Women, Water, and Climate Justice—Cameroonian Human Rights Activist Asaha Elizabeth Ufei Leads the Way

By Guest Blogger, Deborah McKinney of CJI Initiative Partner, Women of Color United

Some of the key reasons why Women of Color United is “making all this fuss” about women and climate change couldn’t be better explained than listening to Asaha Elizabeth Ufei’s description of issues affecting the women of her community in the Momo Division of the Northwest Province of Cameroon. The traditional gender roles and expectations of women and girls lay the burdens of home management, childcare, providing food and income on their backs. At the same time, women and girls are often forced into marriages, lose all property rights, endure violence in their homes, have little to no power in their homes and communities unless men permit it, and often have little to no education or resources.

As the climate conditions worsen, women are finding it harder to provide food and water for their families. The once reliable and nearby water sources are drying up or contaminated; and the crops aren’t producing enough. So we are faced with questions: How many more miles must women have to walk to provide basic life-sources? What other ways can women sustain their families when the traditional agriculture and craft materials are gone? How many women will have to uproot their families and migrate to other places—that may be hostile to immigrants—because they can longer find food and shelter in their communities? How many more women and girls will be pushed into survival sex work because there are fewer economic opportunities?  How many more people who speak up about human rights and organize for change will be severely punished, coerced to leave their countries, or forever silenced?

Elizabeth’s story illuminates the all too common experience of women in the Global South…and on some levels the lives of women of color and women in communities of poverty in the Global North. The mirror she gracefully holds up also shows the desperate conditions we, in the Global North, are increasingly facing as this climate crisis advances unabated.

Explore posts in the same categories: Copenhagen Blog, Voices From the Global South

2 Comments on “Women, Water, and Climate Justice—Cameroonian Human Rights Activist Asaha Elizabeth Ufei Leads the Way”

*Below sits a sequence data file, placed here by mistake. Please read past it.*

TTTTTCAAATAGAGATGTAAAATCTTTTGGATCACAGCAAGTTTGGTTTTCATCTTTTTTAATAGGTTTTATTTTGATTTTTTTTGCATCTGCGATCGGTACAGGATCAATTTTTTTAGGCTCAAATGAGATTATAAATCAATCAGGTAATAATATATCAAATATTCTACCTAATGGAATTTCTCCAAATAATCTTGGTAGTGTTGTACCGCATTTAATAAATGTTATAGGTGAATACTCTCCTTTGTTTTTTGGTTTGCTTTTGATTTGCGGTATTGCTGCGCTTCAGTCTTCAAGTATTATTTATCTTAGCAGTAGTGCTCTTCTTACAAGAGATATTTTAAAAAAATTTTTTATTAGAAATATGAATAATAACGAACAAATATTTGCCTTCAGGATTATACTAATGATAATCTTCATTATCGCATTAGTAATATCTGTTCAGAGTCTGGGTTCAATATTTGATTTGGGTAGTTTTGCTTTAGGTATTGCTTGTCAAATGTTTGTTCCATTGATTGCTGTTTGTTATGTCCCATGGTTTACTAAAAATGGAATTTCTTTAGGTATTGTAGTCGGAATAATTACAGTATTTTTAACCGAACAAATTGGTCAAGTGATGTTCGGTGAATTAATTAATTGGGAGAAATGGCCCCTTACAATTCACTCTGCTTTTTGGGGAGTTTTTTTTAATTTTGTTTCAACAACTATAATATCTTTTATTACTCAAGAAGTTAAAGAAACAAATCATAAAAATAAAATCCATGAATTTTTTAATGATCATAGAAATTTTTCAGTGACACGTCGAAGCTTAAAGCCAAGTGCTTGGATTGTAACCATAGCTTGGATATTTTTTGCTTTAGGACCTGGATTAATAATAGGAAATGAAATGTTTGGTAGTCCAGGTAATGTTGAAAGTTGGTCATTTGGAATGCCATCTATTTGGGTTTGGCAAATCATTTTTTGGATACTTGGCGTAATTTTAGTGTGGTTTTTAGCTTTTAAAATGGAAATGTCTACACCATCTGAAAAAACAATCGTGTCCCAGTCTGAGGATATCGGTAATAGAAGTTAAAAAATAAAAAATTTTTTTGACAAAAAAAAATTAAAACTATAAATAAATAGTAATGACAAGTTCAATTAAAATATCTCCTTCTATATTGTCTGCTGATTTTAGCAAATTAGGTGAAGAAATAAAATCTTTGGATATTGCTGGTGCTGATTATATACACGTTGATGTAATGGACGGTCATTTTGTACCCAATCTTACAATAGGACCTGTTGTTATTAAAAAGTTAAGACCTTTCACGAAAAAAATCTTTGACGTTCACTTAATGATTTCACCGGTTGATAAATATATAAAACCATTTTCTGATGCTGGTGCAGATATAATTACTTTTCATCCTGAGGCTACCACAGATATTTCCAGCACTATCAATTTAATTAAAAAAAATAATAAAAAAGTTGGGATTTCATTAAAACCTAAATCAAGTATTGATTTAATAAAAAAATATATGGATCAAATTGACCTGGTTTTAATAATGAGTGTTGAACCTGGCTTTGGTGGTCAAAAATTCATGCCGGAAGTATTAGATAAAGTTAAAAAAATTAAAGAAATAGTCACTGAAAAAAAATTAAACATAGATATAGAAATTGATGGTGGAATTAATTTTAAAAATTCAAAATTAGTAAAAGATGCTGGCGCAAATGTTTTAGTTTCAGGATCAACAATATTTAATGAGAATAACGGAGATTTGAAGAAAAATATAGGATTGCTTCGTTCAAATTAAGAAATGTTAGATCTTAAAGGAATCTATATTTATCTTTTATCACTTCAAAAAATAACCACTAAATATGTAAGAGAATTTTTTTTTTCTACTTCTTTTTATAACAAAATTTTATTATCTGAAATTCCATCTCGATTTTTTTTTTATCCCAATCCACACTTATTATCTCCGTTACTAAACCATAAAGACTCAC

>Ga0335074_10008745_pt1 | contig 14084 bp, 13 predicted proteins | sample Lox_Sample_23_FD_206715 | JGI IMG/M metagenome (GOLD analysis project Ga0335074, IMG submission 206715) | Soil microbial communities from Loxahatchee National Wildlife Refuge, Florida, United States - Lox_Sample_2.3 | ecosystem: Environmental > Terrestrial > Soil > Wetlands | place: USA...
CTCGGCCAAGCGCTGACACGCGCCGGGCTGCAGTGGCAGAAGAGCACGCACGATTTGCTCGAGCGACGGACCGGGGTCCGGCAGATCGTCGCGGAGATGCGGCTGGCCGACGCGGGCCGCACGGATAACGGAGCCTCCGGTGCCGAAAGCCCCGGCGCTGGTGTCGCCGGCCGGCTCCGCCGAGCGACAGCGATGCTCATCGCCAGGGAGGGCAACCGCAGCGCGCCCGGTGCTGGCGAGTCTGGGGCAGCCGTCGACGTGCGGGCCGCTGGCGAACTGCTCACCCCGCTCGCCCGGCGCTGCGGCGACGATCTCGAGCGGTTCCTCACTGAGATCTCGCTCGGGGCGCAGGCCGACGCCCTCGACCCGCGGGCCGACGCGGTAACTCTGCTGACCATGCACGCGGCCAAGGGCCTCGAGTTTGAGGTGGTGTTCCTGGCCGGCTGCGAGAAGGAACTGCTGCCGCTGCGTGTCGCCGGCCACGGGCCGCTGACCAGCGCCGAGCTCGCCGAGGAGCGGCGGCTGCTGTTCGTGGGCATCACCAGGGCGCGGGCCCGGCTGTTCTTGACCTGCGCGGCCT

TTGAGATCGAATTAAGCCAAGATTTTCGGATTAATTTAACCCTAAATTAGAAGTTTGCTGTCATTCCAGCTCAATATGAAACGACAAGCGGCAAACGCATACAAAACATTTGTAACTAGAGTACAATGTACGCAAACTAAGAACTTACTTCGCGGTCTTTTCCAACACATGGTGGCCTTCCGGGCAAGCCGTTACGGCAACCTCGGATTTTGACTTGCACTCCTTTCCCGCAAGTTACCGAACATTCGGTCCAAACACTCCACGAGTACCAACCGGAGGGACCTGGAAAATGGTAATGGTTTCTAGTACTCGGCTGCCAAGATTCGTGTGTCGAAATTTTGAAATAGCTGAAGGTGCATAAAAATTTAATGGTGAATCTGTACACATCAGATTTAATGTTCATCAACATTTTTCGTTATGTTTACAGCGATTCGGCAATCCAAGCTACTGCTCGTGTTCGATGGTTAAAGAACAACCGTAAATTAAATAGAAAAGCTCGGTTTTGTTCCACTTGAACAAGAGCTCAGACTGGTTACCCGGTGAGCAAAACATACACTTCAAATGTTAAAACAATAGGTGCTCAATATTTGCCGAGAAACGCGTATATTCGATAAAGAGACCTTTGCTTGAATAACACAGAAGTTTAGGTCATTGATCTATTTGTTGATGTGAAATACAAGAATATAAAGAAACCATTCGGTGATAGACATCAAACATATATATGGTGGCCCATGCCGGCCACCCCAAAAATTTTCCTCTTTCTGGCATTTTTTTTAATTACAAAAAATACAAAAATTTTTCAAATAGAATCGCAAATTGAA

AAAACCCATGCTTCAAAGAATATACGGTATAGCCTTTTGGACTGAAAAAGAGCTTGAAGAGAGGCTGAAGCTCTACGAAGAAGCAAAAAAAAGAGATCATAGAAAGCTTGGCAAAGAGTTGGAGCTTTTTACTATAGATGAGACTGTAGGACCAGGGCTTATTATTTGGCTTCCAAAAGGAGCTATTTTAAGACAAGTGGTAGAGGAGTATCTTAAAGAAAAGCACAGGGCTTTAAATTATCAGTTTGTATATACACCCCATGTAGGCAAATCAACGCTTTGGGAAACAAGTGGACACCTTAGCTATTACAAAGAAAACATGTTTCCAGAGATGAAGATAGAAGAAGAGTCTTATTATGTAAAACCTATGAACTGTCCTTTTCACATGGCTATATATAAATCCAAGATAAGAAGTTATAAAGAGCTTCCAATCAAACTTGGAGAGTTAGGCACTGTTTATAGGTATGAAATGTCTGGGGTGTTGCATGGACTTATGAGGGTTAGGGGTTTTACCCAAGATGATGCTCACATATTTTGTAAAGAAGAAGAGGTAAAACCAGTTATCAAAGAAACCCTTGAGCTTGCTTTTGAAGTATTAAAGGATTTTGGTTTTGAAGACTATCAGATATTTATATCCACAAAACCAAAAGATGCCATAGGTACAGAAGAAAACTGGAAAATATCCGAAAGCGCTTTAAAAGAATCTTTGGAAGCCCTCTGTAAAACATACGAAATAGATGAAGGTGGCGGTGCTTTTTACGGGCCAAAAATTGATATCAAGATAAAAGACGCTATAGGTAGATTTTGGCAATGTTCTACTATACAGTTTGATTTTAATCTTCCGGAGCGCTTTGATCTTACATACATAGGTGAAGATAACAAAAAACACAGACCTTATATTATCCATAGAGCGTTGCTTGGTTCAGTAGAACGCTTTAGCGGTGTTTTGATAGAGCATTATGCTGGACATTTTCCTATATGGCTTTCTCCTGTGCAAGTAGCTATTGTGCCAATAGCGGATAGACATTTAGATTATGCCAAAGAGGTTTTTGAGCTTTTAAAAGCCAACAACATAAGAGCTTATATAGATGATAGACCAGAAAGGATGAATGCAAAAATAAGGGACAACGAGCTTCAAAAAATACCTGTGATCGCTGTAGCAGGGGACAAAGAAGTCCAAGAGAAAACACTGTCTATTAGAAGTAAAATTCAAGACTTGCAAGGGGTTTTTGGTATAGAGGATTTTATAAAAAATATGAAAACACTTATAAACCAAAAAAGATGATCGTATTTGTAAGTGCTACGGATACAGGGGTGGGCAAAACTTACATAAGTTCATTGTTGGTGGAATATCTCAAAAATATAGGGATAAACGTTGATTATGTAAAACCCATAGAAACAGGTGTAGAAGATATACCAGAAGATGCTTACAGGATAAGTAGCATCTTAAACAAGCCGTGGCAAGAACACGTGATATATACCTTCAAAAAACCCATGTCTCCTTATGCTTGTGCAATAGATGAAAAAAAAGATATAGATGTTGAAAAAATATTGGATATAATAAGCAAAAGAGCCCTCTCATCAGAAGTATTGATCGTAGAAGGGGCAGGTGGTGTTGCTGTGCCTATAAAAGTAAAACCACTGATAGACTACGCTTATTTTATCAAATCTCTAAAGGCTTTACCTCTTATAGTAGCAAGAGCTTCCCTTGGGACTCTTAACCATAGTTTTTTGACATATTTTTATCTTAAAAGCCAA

1. [...] Women, Water, and Climate Justice—Cameroonian Human Rights Activist Asaha Elizabeth Ufei Leads the… posted by the NAACP Climate Justice Iniative provides an excellent analysis of how the impact off climate change on water supplies influences women: As the climate conditions worsen, women are finding it harder to provide food and water for their families. The once reliable and nearby water sources are drying up or contaminated; and the crops aren’t producing enough. So we are faced with questions: How many more miles must women have to walk to provide basic life-sources? What other ways can women sustain their families when the traditional agriculture and craft materials are gone? How many women will have to uproot their families and migrate to other places—that may be hostile to immigrants—because they can longer find food and shelter in their communities? How many more women and girls will be pushed into survival sex work because there are fewer economic opportunities?  How many more people who speak up about human rights and organize for change will be severely punished, coerced to leave their countries, or forever silenced? [...]


  2. [...] Women, Water, and Climate Justice—Cameroonian Human Rights Activist Asaha Elizabeth Ufei Leads the… posted by the NAACP Climate Justice Iniative provides an excellent analysis of how the impact off climate change on water supplies influences women: As the climate conditions worsen, women are finding it harder to provide food and water for their families. The once reliable and nearby water sources are drying up or contaminated; and the crops aren’t producing enough. So we are faced with questions: How many more miles must women have to walk to provide basic life-sources? What other ways can women sustain their families when the traditional agriculture and craft materials are gone? How many women will have to uproot their families and migrate to other places—that may be hostile to immigrants—because they can longer find food and shelter in their communities? How many more women and girls will be pushed into survival sex work because there are fewer economic opportunities?  How many more people who speak up about human rights and organize for change will be severely punished, coerced to leave their countries, or forever silenced? [...]


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